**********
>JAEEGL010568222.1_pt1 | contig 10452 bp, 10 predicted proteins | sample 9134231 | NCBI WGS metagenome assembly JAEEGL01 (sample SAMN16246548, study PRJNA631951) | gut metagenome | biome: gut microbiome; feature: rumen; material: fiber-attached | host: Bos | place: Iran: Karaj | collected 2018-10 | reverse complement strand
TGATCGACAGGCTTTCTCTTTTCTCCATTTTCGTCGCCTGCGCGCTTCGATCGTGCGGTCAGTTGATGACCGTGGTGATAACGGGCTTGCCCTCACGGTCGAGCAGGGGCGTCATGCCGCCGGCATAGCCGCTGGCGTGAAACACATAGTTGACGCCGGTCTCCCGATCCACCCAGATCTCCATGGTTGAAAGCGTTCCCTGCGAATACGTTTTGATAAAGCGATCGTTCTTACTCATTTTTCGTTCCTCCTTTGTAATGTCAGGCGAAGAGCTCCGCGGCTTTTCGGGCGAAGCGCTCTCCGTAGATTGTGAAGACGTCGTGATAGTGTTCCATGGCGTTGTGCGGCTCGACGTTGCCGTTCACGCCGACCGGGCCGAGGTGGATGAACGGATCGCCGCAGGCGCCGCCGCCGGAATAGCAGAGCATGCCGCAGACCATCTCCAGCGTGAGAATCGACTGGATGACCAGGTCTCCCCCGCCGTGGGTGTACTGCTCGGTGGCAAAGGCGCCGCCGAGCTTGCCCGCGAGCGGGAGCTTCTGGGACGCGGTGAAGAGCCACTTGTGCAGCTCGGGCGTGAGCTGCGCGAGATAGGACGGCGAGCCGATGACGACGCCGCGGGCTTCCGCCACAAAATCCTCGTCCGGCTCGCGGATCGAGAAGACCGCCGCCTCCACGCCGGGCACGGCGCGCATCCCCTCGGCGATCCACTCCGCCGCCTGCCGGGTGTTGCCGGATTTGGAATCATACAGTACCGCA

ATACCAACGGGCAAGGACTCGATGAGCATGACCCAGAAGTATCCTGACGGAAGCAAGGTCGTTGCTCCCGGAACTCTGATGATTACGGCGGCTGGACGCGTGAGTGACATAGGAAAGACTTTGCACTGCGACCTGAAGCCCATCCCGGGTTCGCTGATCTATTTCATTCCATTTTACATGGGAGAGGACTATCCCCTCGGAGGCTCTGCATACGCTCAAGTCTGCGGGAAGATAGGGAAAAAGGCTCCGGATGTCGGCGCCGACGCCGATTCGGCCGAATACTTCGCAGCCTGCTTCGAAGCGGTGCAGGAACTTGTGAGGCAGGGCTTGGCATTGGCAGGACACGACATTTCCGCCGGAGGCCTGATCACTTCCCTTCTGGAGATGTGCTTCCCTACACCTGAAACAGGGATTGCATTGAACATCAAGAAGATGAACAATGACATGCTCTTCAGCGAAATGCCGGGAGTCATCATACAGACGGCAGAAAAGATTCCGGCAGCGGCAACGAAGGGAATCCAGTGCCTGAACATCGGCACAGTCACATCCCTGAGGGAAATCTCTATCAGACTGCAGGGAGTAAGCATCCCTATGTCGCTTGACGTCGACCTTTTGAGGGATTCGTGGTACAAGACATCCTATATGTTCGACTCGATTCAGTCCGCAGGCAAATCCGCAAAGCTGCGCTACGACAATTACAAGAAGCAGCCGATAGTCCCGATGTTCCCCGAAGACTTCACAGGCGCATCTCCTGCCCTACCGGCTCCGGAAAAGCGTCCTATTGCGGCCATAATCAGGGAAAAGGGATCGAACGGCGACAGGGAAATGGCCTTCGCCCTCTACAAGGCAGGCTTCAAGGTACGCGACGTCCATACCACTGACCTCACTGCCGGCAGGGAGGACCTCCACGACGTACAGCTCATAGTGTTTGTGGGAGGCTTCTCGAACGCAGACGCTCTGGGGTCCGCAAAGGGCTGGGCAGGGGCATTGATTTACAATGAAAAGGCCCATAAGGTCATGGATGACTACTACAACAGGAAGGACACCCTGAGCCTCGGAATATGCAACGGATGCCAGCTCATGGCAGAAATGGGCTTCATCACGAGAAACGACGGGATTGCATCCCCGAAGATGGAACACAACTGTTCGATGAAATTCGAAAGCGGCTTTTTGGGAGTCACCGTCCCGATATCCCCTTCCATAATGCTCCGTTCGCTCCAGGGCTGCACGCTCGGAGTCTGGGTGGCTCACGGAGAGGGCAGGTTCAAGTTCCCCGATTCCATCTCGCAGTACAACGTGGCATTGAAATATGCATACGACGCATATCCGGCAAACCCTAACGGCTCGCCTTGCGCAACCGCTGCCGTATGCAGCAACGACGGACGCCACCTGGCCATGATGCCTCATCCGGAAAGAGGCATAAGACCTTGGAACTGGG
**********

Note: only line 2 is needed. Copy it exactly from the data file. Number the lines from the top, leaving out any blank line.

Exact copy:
TGATCGACAGGCTTTCTCTTTTCTCCATTTTCGTCGCCTGCGCGCTTCGATCGTGCGGTCAGTTGATGACCGTGGTGATAACGGGCTTGCCCTCACGGTCGAGCAGGGGCGTCATGCCGCCGGCATAGCCGCTGGCGTGAAACACATAGTTGACGCCGGTCTCCCGATCCACCCAGATCTCCATGGTTGAAAGCGTTCCCTGCGAATACGTTTTGATAAAGCGATCGTTCTTACTCATTTTTCGTTCCTCCTTTGTAATGTCAGGCGAAGAGCTCCGCGGCTTTTCGGGCGAAGCGCTCTCCGTAGATTGTGAAGACGTCGTGATAGTGTTCCATGGCGTTGTGCGGCTCGACGTTGCCGTTCACGCCGACCGGGCCGAGGTGGATGAACGGATCGCCGCAGGCGCCGCCGCCGGAATAGCAGAGCATGCCGCAGACCATCTCCAGCGTGAGAATCGACTGGATGACCAGGTCTCCCCCGCCGTGGGTGTACTGCTCGGTGGCAAAGGCGCCGCCGAGCTTGCCCGCGAGCGGGAGCTTCTGGGACGCGGTGAAGAGCCACTTGTGCAGCTCGGGCGTGAGCTGCGCGAGATAGGACGGCGAGCCGATGACGACGCCGCGGGCTTCCGCCACAAAATCCTCGTCCGGCTCGCGGATCGAGAAGACCGCCGCCTCCACGCCGGGCACGGCGCGCATCCCCTCGGCGATCCACTCCGCCGCCTGCCGGGTGTTGCCGGATTTGGAATCATACAGTACCGCA